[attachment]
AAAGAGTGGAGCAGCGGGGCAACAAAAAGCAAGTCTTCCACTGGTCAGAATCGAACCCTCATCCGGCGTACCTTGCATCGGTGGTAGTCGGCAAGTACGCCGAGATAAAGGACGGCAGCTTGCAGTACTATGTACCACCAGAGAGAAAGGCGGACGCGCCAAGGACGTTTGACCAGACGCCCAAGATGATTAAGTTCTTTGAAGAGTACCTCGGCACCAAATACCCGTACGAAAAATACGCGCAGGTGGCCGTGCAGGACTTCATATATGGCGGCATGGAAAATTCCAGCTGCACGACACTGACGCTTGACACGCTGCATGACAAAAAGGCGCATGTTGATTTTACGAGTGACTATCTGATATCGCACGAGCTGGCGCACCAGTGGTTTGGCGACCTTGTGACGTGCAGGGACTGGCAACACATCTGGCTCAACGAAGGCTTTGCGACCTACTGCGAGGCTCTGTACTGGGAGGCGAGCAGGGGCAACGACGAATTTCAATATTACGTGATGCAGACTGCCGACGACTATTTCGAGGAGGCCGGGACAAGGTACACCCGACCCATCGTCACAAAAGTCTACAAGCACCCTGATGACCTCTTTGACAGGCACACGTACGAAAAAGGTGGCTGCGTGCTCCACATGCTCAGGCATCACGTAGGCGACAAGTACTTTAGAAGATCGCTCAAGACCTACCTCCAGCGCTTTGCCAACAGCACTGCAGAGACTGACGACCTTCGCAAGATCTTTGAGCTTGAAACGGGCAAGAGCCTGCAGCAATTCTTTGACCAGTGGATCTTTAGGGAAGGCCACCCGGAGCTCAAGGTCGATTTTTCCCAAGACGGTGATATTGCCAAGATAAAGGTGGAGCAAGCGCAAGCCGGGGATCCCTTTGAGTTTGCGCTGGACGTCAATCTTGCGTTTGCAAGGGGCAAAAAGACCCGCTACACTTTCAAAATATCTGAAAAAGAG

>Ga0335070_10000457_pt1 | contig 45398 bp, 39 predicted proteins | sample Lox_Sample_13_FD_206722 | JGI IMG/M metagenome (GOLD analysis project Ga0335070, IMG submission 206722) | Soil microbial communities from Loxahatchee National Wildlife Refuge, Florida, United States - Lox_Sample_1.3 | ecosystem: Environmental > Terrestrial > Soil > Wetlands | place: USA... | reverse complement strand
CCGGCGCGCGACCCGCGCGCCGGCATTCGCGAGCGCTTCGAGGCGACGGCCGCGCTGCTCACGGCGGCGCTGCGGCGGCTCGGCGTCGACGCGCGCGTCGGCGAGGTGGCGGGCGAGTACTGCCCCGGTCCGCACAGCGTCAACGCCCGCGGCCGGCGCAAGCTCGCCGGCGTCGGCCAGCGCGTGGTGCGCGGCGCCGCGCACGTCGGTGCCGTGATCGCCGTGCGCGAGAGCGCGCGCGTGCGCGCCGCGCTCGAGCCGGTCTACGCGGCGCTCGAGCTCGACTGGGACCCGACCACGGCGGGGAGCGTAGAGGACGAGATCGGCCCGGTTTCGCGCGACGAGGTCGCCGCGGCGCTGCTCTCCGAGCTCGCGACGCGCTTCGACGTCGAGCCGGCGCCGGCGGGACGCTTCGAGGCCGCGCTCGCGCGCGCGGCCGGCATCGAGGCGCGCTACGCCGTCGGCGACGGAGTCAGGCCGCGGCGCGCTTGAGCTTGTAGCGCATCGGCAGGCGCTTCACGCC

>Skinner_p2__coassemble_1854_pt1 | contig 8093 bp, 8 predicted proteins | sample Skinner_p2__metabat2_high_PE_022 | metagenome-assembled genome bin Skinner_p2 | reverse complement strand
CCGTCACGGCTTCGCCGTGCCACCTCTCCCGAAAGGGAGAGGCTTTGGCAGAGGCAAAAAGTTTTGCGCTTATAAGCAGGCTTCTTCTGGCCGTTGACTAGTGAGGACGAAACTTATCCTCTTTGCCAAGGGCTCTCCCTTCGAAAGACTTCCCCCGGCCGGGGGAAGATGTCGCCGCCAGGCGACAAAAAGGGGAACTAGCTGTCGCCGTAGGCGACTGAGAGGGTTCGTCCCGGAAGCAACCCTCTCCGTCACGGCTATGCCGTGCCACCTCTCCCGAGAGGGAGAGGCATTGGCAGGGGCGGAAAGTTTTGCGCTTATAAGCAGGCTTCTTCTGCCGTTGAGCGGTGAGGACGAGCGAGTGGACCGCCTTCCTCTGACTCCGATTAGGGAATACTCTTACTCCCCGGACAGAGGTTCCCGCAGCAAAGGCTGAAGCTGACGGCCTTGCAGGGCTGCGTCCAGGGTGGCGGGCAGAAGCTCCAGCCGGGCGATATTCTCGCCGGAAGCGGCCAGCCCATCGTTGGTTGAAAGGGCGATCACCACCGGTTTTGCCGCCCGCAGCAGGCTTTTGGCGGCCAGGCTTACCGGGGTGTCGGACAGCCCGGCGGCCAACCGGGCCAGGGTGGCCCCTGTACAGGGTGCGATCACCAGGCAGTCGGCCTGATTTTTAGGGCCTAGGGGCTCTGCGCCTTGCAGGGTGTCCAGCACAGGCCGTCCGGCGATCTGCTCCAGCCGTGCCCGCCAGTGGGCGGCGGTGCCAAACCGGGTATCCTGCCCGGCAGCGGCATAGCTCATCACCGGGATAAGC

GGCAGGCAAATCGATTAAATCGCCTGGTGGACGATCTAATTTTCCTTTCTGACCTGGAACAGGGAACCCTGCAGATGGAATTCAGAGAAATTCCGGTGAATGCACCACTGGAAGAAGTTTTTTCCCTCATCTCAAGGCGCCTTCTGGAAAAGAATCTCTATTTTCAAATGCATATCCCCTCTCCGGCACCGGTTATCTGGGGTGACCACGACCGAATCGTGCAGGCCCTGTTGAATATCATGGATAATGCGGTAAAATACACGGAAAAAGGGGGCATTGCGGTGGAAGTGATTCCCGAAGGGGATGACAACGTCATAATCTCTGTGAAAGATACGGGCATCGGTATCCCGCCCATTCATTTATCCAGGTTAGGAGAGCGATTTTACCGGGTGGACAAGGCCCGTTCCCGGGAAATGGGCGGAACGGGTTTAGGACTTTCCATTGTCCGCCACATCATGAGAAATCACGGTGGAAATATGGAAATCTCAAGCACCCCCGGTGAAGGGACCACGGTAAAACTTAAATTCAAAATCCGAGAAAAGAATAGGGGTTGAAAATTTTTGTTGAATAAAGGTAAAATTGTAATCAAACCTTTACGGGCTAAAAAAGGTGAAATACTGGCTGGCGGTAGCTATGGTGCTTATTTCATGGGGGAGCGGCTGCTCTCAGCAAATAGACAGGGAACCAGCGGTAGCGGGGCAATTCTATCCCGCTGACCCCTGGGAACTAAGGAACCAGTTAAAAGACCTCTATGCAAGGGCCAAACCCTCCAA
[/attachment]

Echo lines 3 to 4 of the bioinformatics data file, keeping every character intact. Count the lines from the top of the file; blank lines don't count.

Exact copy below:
CCGGCGCGCGACCCGCGCGCCGGCATTCGCGAGCGCTTCGAGGCGACGGCCGCGCTGCTCACGGCGGCGCTGCGGCGGCTCGGCGTCGACGCGCGCGTCGGCGAGGTGGCGGGCGAGTACTGCCCCGGTCCGCACAGCGTCAACGCCCGCGGCCGGCGCAAGCTCGCCGGCGTCGGCCAGCGCGTGGTGCGCGGCGCCGCGCACGTCGGTGCCGTGATCGCCGTGCGCGAGAGCGCGCGCGTGCGCGCCGCGCTCGAGCCGGTCTACGCGGCGCTCGAGCTCGACTGGGACCCGACCACGGCGGGGAGCGTAGAGGACGAGATCGGCCCGGTTTCGCGCGACGAGGTCGCCGCGGCGCTGCTCTCCGAGCTCGCGACGCGCTTCGACGTCGAGCCGGCGCCGGCGGGACGCTTCGAGGCCGCGCTCGCGCGCGCGGCCGGCATCGAGGCGCGCTACGCCGTCGGCGACGGAGTCAGGCCGCGGCGCGCTTGAGCTTGTAGCGCATCGGCAGGCGCTTCACGCC

>Skinner_p2__coassemble_1854_pt1 | contig 8093 bp, 8 predicted proteins | sample Skinner_p2__metabat2_high_PE_022 | metagenome-assembled genome bin Skinner_p2 | reverse complement strand